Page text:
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Granting Copyright

In 1870, President Ulysses S. Grant signed a law that centralized in the Library of Congress the U.S. copyright registration and deposit system. The law required that two copies of every book, pamphlet, map, print, photograph and piece of music registered for copyright be deposited in the Library. Since the law was enacted, other media, such as films, audio recordings and digital materials, have become eligible for copyright registration.

President Ulysses S. Grant, half-length portrait, seated, facing right [Facsimile of a manuscript] exhibited for the first time at Yale University Library in honor of the 150th birthday celebration of Edgar Allan Poe.

Why is copyright registration so important? Although creators own the copyright to their works at the moment of creation, registering their claims with the U.S. Copyright Office provides a record that can be relied on should a copyright dispute ever arise.

For the Library, the deposit requirement has been its greatest source for building the collections into the largest repository ever assembled. Although the Library acquires materials through purchase, gift and exchange with other institutions, copyright deposits comprise the bulk of the collections.

You can learn more about copyright at the Copyright Office Web site. A good place to start is with the Frequently Asked Questions, which will lead you to the proper forms to use to register your copyright, tell you what copyright protects and provide information on the mandatory deposit requirement. Information is also available in Spanish at

Was there copyright in the United States before 1870?

Yes, but it was administered by the Clerks of the U.S. District Courts. Upon enactment of the 1870 law, all original records of copyright maintained in the 41 states and territories (estimated to cover approximately 150,000 registrations) were turned over to the Library of Congress for safekeeping. These historic volumes are now preserved in the Rare Book and Special Collections Division, along with many accompanying title page deposits. Entries for great literary classics such as "The Raven," The House of the Seven Gables" and "Uncle Tom's Cabin" can be found in these records. A Brief History and Overview of the Copyright Office describes the mission of the office, its services and how it supports the U.S. Congress and the nation.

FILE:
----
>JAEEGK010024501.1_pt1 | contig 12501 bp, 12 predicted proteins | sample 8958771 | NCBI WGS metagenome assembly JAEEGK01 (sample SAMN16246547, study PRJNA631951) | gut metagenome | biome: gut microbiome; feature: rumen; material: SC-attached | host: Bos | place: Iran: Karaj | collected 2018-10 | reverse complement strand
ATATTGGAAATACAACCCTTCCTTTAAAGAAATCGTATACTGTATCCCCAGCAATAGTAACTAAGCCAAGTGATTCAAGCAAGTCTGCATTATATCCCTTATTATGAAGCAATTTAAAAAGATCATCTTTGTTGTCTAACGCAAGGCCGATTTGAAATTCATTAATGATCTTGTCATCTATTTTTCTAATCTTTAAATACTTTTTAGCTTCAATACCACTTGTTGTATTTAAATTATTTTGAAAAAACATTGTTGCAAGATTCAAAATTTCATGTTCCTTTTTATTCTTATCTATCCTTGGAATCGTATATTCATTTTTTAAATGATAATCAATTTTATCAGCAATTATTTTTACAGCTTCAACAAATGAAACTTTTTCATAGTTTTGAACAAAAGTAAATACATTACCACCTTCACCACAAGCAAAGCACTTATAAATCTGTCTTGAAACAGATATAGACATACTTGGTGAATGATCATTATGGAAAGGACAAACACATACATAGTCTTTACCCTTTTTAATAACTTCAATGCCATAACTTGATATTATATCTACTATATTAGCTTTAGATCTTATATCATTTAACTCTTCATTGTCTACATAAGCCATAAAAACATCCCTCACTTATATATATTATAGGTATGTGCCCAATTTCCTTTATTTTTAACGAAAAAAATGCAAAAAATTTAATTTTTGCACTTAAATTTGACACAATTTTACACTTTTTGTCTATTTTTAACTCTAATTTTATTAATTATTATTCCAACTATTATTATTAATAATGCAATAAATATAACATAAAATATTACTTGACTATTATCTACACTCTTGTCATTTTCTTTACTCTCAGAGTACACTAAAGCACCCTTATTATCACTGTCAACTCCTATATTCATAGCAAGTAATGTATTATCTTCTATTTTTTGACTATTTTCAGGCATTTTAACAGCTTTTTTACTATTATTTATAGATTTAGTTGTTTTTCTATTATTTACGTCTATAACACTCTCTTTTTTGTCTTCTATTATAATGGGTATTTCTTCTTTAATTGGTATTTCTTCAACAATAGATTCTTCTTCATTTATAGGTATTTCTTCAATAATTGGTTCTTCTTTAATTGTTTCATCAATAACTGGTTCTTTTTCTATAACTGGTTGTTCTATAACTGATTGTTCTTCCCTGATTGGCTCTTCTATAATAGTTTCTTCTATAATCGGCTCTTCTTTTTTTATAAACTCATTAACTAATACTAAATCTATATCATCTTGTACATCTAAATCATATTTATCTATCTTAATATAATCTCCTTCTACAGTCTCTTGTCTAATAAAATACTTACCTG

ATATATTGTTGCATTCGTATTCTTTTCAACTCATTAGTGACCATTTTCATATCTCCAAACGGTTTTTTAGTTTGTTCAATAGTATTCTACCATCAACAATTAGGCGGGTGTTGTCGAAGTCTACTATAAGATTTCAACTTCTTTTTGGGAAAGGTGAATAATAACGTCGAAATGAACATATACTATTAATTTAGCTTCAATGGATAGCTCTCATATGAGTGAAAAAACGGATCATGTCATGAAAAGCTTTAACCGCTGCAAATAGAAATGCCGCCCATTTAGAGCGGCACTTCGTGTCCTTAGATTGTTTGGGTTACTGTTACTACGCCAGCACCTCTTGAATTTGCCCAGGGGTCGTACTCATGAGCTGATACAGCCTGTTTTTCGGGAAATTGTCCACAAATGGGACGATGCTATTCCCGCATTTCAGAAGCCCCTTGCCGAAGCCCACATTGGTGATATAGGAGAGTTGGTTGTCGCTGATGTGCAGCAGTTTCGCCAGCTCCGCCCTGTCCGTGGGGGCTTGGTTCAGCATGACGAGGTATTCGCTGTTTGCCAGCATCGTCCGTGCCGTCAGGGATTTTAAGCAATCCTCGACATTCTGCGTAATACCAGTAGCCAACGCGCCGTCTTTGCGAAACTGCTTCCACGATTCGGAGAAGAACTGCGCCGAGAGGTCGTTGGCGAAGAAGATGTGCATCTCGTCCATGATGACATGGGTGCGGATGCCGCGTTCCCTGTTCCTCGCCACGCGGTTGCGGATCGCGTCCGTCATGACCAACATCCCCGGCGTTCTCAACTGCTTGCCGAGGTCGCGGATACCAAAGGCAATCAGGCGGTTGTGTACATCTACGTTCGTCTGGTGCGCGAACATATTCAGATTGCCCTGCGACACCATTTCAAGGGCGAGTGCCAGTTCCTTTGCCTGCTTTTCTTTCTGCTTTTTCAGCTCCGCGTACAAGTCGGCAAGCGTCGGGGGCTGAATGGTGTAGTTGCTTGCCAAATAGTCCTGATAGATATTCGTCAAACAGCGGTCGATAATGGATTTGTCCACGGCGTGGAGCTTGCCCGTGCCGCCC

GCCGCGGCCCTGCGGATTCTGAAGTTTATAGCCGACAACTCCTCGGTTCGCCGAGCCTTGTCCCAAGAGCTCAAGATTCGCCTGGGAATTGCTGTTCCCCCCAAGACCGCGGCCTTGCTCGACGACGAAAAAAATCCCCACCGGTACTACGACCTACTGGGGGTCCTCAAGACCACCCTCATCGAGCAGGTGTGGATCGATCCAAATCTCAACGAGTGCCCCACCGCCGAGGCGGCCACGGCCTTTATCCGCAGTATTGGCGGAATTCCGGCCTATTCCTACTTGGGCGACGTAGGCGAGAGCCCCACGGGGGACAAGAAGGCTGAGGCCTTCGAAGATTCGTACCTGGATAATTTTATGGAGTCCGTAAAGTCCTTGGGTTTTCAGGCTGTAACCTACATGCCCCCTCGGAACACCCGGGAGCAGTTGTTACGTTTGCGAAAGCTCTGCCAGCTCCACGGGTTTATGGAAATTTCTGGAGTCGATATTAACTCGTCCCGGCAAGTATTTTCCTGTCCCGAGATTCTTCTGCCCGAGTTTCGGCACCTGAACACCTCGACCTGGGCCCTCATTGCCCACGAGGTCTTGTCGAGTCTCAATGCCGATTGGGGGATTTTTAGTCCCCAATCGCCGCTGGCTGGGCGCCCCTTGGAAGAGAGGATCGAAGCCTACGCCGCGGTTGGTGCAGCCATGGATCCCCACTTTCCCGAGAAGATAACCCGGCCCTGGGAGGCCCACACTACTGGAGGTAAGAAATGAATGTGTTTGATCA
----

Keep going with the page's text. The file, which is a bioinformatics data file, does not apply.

[President Ulysses S. Grant, half-length portrait, seated, facing right], between 1869 and 1885. Prints and Photographs Division. Reproduction information: Reproduction No.: LC-USZ62-13018 DLC (b&w film copy neg. of cropped image) LC-BH82601-3703 DLC (b&w film copy neg.); Call No.: Item in PRES FILE - Grant, Ulysses--Photos--Half

B. Edgar Allan Poe, "The Raven." [Facsimile of a manuscript] exhibited for the first time at Yale University Library in honor of the 150th birthday celebration of Edgar Allan Poe. Courtesy of Richard Gimbel. [New Haven? 1949?]. Rare Book and Special Collections Division. Reproduction information: Printed Ephemera Collection; Portfolio 12, Folder 63.